Just on the outskirts of Cairo is the evocatively named Giza Plateau, and on our Pyramids day tours you’ll visit some of the world’s most famous and iconic of all ancient monuments. There are few countries in the world that stir the fires of imagination in travelers as much as Egypt, and a visit to the sites across the plateau at Giza is to step back through thousands of years of history and culture.
Rising impossibly high and proud from the sands of the Sahara desert is the oldest and most iconic of all mankind’s ancient wonders, the Great Pyramid of Giza, also known as the Pyramid of Cheops or Khufu.
At a mind blowing 4,500 years old, and reaching almost 450feet (145m) to the ancient heavens of the pharaohs. The Great Pyramid inspires awe in anyone lucky enough to witness the genius of ancient Egyptian ingenuity and their mastery of engineering.
The equally massive adjacent pyramids of Khafre and Menkaure only add to the wonderment, and combined with the innate magic and mystery that surrounds the magnificent structures, with their mysterious tombs and chambers that refuse to give up their secrets, the pyramids are the very epitome of adventure.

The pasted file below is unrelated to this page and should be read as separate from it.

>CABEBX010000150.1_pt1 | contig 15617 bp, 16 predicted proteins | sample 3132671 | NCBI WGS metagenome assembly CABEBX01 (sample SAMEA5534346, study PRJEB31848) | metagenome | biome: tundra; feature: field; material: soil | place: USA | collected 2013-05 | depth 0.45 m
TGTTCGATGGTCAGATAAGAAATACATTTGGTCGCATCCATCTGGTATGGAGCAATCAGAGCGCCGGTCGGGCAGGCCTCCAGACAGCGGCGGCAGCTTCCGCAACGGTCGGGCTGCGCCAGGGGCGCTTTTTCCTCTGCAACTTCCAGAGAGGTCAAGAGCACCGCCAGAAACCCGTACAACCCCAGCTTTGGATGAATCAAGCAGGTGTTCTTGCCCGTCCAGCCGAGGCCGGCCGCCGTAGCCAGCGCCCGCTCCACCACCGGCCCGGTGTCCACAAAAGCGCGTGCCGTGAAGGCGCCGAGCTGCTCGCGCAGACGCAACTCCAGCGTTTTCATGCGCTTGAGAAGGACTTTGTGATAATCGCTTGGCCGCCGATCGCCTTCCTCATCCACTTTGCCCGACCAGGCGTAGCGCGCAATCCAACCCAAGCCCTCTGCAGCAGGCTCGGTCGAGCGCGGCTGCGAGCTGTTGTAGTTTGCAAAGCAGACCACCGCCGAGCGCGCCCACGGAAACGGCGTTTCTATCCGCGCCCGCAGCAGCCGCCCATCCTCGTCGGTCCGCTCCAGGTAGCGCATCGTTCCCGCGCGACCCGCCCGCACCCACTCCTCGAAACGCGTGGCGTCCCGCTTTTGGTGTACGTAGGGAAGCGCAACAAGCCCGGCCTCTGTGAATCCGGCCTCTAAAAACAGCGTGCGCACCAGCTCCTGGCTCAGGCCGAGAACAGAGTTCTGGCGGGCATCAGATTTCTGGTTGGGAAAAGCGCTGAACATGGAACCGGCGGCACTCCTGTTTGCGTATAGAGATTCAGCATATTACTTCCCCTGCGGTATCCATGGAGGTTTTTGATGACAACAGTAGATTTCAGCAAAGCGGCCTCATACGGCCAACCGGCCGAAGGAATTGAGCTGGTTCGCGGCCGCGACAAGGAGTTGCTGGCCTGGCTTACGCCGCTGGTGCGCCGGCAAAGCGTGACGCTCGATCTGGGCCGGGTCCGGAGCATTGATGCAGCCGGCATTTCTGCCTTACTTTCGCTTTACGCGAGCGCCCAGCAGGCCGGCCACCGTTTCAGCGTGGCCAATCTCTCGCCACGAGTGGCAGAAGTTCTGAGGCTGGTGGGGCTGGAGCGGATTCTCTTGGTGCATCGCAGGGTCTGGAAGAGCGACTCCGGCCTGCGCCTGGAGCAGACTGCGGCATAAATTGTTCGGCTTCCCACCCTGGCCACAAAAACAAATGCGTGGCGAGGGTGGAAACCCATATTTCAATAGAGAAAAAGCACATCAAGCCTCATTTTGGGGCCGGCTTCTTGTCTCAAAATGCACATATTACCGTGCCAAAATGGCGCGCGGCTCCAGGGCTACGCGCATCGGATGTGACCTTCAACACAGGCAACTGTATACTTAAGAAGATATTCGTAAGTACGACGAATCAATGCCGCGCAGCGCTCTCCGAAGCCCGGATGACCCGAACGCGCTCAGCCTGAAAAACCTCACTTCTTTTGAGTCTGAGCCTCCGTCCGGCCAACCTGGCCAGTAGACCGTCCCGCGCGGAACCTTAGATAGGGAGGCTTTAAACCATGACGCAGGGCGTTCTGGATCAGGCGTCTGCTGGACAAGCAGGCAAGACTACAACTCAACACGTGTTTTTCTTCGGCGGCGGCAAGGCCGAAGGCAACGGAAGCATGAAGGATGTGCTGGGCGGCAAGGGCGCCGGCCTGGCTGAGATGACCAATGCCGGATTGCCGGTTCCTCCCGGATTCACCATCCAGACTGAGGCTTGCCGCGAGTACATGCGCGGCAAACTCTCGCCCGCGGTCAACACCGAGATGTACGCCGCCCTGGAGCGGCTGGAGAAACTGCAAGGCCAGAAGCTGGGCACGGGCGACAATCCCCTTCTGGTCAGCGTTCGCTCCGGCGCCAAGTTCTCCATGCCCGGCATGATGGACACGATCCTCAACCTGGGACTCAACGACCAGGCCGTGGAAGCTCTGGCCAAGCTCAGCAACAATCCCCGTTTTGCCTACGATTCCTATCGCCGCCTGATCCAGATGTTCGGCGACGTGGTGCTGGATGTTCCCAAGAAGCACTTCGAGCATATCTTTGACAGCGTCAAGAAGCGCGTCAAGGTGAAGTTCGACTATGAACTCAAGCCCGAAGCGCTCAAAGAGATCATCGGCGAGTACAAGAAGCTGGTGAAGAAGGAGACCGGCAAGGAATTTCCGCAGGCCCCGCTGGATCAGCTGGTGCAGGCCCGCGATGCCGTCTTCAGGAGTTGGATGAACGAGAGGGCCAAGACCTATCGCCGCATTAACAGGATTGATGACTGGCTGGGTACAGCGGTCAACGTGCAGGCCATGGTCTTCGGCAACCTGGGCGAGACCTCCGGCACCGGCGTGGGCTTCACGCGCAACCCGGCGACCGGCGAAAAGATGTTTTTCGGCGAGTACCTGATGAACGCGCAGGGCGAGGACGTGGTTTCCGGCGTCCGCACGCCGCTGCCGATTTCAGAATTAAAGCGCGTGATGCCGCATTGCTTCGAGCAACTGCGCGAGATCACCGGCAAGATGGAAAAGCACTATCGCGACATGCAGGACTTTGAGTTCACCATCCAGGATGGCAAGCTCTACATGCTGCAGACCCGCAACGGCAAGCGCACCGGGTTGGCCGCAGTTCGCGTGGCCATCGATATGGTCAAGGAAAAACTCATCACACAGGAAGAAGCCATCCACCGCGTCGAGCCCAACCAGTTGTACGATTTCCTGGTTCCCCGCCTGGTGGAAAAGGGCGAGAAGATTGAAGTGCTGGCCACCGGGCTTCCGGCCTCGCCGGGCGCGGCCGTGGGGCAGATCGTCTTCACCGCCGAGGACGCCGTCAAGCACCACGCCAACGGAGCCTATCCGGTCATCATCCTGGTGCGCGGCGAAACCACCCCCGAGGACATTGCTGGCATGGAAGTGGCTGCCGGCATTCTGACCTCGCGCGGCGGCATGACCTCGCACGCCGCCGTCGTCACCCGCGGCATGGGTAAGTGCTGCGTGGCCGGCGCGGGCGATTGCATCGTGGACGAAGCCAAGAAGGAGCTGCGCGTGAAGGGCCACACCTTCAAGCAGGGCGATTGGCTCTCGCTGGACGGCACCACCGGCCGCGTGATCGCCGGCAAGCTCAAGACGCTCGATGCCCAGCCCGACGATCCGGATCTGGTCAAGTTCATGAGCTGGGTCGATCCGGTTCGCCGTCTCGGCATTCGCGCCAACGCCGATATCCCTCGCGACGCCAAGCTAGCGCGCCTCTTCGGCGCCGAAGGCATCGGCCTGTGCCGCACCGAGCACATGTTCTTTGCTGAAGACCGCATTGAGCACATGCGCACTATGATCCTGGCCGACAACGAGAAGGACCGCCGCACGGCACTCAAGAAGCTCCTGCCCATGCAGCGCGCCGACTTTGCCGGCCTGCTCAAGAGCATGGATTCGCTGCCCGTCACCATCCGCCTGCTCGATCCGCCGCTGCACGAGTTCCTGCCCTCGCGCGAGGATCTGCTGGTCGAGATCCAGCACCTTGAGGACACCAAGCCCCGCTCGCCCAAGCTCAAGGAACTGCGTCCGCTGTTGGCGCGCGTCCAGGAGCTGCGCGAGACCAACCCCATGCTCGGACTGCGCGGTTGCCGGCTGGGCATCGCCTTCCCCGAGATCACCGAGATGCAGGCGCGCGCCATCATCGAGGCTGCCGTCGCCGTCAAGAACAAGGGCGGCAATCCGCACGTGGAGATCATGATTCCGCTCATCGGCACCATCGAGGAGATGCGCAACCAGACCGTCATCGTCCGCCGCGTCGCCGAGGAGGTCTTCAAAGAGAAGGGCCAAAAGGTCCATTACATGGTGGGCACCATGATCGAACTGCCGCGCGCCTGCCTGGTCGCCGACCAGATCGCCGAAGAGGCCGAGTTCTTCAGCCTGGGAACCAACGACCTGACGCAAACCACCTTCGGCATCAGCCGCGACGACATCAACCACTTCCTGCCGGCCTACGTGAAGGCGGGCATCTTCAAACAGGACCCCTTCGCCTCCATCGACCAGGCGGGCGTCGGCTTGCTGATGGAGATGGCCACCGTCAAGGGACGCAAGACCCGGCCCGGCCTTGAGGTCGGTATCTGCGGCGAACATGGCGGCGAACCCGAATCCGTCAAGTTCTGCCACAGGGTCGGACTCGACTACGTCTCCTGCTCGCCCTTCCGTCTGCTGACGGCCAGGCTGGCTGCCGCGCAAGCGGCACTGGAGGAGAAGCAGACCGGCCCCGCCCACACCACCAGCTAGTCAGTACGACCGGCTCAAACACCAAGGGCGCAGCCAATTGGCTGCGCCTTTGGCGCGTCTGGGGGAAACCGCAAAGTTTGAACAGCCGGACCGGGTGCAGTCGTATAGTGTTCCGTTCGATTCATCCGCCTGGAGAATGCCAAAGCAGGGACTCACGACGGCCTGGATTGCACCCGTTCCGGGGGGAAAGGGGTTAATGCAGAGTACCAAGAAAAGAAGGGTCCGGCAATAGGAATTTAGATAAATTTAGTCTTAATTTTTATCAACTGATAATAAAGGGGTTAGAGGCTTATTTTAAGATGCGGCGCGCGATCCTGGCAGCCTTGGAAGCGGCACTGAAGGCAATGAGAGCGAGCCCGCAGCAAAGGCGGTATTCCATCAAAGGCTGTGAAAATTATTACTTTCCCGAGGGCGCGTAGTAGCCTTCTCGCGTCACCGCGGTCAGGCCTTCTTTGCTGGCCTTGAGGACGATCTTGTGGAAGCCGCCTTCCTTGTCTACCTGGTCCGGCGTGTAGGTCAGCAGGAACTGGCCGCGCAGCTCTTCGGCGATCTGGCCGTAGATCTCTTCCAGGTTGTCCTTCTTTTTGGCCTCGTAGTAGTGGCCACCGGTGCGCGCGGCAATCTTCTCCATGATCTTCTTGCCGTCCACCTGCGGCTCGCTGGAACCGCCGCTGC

Hewn directly from the very bedrock of Egypt herself, the mighty Sphinx is an icon of the ancient world. With the head of a man and the body of a lion, the mythical Sphinx has been wowing visitors for thousands of years as a symbol of strength, power and wisdom.
At 240 feet (74m) in length, the Sphinx is imposing, and while nobody knows for sure who built the Sphinx and why, the elegant sculpture’s lasting mystery is the very reason it remains so enigmatic.
Many tourists bypass it, but on one of our many Egypt private tours you’ll visit the original Memphis, and even without Elvis Presley strutting his stuff, the ancient capital of Egypt resonates with history.
Designated a UNESCO World Heritage Site in 1970, the Memphis Archaeological Zone contains many treasures, and offers visitors an evocative glimpse into both the greatness of ancient Egypt and its transition into modern rural life.
The administrative and religious center of Egypt, cosmopolitan ancient Memphis was probably one of the largest and most important cities in the ancient world. In Memphis you will enjoy seeing the status of the Great Ramesses II. Ramesses II or the husband of Nefertari was one of the most famous kings in ancient Egypt who built Abu Simbel temple south of Aswan plus parts in Luxor temple and Karnak temple in the city of Luxor in Upper Egypt.
If you thought The Great Pyramids of Giza were the oldest, think again. That title goes to King Joser’s step pyramid at Saqqara, built in Egypt’s Third Dynasty in approximately 2630 B.C. The enigmatic crumbling pyramid is still surrounded by a complex of courtyards, temples and shrines, where Djoser would enjoy his afterlife, and even though they are somewhat in ruins, it is easy to imagine their former magnificence, fit for an early Egyptian king.